that a rigorous probabilistic understanding can be developed for deterministic physical systems and that it gives
useful information and provides a deeper understanding of the physical world.
For example extreme value theory is a a well-developed branch of classical statistics, and predicts the
probability of extreme events like floods or hurricanes. We have recently extended this theory
to models of chaotic physical systems and in particular the Lorenz equations, which were developed as a simplified model of the weather.

Equivariant dynamics (or symmetric dynamical systems) studies the geometric and statisical properties of physical systems with symmetry. If a map or flow has, for example, a reflectional symmetry then this has strong implications for the mixing properties of the system and the possible symmetries of any attractors the map or flow may have. The goal in this area is to learn as much as possible about the behaviour of the system and the properties of the dynamics that it exhibits just by knowing the symmetries of the system. Some work in this area has described the behavior of spiral wave patterns in reactive media, such as cardiac tissue. In many physical and biological systems, many individual units are coupled together and the behavior of one affects the behavior of many. For example, neurons interacting in the cortex or transformers in an electrical supply grid. The study of such coupled systems is just developing, and although our understanding is limited, this is a very active area of research.

My other recent research interests have been in the dynamics associated with invariant subspaces, in particular mechanisms inducing on-off intermittent behaviour. Invariant subspaces or submanifolds often play an organisational role for the dynamics of the entire system. The main goal here is to analyse models which give rise to intermittency to produce a quantitative understanding of how the ergodic properties (the density of invariant measures, mixing properties, distribution of orbits, distribution of laminar phases) depend upon the parameters of the system. This work is of interest to engineers and physicists since it is basically the problem of understanding how and when systems stay synchronised. Understanding the synchronisation of coupled oscillators has been a major impetus to this line of research. Many of the mathematical models I have studied have a skew product structure. This work has applications to the study of Iterated Function Systems (IFS), which are used in computer graphics and data compression.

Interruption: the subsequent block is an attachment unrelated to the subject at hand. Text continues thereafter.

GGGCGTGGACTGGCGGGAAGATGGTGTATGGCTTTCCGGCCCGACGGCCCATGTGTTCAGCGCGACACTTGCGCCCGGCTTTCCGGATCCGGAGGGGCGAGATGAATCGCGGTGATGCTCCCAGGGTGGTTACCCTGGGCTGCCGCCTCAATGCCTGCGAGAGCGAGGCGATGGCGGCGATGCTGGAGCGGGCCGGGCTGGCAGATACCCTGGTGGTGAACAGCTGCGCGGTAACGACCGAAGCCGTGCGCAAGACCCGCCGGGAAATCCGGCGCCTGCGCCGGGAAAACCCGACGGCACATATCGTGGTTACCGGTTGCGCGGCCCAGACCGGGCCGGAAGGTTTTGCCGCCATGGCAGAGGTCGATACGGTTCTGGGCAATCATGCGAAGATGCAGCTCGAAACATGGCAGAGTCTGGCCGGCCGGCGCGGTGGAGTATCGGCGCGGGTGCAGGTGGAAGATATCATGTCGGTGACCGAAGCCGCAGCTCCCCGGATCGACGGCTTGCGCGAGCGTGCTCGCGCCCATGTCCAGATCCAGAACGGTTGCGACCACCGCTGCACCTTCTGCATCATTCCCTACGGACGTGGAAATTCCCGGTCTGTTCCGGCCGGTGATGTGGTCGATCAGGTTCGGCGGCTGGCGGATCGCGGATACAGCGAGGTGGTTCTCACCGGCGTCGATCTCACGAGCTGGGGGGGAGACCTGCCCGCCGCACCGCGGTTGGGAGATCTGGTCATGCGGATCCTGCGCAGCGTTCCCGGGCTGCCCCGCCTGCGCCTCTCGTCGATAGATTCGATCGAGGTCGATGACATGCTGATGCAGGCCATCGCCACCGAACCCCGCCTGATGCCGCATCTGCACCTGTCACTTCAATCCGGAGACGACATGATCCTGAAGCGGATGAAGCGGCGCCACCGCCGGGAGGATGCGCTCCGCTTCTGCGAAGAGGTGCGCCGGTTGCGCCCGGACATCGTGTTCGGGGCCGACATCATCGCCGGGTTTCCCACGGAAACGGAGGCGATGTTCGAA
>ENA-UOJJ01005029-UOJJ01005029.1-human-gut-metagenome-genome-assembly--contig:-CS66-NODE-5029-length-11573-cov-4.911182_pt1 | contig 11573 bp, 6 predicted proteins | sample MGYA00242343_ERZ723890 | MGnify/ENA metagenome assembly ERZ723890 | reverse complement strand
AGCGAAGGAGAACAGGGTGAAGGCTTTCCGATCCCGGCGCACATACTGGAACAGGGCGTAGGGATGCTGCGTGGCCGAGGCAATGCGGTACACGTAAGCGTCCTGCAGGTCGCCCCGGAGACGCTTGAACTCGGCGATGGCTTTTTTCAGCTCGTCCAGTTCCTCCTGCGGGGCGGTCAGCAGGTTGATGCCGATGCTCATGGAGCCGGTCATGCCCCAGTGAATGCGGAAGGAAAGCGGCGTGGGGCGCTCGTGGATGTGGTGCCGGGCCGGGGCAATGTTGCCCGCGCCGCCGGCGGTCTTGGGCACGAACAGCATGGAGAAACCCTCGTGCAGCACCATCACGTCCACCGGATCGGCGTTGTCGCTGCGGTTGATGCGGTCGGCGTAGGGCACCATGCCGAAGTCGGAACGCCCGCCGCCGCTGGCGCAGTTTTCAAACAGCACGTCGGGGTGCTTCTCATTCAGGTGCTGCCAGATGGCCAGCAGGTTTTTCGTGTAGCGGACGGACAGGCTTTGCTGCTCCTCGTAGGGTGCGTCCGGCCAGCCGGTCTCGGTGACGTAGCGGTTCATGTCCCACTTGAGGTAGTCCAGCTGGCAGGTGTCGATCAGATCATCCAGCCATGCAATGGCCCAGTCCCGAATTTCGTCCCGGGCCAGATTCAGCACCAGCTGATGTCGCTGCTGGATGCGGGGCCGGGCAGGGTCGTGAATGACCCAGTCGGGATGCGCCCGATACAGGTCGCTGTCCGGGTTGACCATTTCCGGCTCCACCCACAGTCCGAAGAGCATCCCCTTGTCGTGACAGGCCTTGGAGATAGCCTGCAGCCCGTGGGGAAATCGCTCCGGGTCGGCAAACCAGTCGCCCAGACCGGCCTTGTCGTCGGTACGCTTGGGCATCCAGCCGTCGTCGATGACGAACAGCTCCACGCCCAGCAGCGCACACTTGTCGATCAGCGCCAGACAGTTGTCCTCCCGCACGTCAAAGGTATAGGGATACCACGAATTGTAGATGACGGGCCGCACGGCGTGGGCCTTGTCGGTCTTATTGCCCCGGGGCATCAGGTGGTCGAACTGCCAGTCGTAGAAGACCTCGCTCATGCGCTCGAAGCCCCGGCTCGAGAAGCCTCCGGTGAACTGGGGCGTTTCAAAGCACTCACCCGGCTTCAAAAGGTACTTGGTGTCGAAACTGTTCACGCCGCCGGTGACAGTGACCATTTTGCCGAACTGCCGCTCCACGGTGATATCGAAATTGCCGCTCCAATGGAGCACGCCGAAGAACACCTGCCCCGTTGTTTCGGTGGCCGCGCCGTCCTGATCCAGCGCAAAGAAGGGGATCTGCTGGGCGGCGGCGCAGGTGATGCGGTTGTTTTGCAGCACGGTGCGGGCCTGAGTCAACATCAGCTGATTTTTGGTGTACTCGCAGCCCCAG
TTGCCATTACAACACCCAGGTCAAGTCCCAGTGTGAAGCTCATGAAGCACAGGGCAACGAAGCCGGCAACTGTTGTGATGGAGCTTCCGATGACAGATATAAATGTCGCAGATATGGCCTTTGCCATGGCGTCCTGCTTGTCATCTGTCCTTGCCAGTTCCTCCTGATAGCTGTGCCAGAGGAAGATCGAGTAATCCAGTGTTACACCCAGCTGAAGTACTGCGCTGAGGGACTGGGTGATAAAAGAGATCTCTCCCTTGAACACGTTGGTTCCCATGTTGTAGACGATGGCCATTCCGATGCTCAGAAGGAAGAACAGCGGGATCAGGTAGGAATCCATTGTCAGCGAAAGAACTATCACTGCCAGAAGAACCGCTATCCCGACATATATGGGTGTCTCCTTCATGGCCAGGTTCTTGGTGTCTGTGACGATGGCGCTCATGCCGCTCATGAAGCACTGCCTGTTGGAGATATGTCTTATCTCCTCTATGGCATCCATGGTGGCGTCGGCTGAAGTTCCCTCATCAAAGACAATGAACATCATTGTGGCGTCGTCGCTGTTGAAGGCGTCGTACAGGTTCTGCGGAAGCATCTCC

Recently I have been investigating dynamical systems which evolve over time or which are not in equilibrium and so time series arising from the system are not stationary processes. For example, non-stationary random walk models of phenomena where the jump increments depend on the size of previous jumps. Such models have been used to explain the currency exchange markets, which are not well modeled by standard random walks or Brownian motion. This has led to a study of the associated stochastic differential equations and Fokker Planck equations which also are used to model such systems.